For SEC fans, the 2009 NBA Draft was about as exciting as watching paint dry.
The beginning of conference play can be quite an adjustment for teams, especially if you rely on players who haven't been through league play before. That may have been what happened to #14 New Mexico in San Diego, where they slowly lost control of the game in a 74-64 loss to San Diego State in the Mountain West opener for both. But the Aztecs suffered a loss during the game with Billy White going down late in the first half to a high (right) ankle sprain.
The buzz around the SEC this year was how much stronger the conference would be, top-to-bottom, with so many key players returning and new faces ready to make an instant impact. A year after getting only three teams into the NCAA Tournament, this was supposed to be a rebound year, with as many as six or seven teams competing for berths in the Big Dance.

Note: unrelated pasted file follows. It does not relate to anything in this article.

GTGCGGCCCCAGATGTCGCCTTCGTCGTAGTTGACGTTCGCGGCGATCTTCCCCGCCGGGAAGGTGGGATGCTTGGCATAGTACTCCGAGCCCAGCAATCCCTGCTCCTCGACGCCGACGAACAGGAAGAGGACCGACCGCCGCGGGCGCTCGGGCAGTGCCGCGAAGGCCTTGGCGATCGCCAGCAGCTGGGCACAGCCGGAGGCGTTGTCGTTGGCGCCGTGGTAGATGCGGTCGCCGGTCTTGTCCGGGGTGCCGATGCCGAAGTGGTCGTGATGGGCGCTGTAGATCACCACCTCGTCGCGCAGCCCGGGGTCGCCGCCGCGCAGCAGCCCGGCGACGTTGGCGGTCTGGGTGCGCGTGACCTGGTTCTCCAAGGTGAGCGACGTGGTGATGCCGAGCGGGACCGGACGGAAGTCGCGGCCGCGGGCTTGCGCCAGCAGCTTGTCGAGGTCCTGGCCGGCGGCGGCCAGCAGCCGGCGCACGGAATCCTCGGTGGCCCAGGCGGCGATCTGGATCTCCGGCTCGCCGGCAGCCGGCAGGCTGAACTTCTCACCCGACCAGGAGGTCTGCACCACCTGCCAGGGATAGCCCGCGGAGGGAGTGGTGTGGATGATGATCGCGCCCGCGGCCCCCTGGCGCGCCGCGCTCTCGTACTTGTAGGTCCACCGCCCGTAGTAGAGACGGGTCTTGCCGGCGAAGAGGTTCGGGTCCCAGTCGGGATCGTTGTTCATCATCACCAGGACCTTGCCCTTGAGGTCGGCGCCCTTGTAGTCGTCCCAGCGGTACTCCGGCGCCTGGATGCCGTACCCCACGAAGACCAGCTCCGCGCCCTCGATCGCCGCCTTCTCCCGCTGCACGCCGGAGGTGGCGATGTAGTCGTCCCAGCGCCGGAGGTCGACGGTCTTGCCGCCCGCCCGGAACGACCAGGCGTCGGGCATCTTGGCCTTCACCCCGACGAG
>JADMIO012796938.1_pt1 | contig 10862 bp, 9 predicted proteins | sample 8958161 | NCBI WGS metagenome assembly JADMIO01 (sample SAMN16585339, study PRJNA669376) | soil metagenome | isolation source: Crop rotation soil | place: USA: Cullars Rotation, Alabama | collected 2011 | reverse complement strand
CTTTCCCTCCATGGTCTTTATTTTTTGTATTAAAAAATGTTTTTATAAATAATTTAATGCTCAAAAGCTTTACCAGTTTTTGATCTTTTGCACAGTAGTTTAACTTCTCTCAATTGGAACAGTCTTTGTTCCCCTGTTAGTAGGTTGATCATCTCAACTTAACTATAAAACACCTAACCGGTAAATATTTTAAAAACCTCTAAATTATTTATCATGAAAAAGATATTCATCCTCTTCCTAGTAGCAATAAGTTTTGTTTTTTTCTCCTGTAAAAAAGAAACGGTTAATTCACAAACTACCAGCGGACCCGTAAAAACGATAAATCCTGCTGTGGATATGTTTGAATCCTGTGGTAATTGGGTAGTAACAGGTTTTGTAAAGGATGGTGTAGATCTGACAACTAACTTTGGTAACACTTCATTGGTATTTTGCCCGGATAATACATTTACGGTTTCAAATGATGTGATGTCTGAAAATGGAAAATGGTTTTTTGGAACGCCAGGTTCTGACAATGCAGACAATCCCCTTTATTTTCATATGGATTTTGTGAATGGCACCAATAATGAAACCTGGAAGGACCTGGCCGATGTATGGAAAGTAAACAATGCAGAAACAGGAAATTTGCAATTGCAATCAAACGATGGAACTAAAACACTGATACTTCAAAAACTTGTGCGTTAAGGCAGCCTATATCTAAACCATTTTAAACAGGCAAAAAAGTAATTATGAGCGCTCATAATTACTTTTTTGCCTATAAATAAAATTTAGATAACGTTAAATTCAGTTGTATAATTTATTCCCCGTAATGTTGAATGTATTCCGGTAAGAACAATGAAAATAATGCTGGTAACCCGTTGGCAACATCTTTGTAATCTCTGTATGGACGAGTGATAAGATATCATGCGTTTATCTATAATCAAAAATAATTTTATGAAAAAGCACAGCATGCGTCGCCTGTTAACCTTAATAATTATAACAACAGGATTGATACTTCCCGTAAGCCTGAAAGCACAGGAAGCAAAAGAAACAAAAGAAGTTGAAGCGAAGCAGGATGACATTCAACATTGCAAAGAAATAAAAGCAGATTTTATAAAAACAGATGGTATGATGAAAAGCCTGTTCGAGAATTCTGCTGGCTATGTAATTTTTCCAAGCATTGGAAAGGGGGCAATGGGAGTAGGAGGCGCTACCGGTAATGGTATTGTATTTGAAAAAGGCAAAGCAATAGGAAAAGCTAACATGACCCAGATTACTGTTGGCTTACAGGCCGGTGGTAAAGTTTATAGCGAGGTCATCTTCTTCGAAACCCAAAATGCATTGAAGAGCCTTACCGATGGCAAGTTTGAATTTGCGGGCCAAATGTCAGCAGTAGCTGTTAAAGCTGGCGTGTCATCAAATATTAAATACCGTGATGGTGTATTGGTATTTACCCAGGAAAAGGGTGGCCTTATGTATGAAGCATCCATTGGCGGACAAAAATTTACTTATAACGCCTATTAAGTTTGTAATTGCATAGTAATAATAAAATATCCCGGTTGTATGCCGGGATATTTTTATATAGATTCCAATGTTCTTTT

Things didn't look too good for Florida State at the half of the Old Spice Classic title game against Marquette, going into the locker room down 30-18 after having shot just 29.6% from the field with more turnovers (13) than field goals (8). But they were able to fight back thanks to a change in strategy from Leonard Hamilton, who went smaller to better match the quickness of the Golden Eagles. The end result: Florida State winning the game on a Solomon Alabi baseline jumper with 11.9 seconds left in the game to provide the 57-56 final.
A new era of Kentucky basketball begins, but will the likes of Mississppi St, Tennesse, or Vanderbilt spoil John Calipari's entrance. Perhaps no league is loaded with NBA talent like the SEC.
Ranking players is more art then science. How do you compare the potential of freshmen with seniors who have already peaked? How much does physical talent come into play versus intangibles and experience? How big a role do numbers play?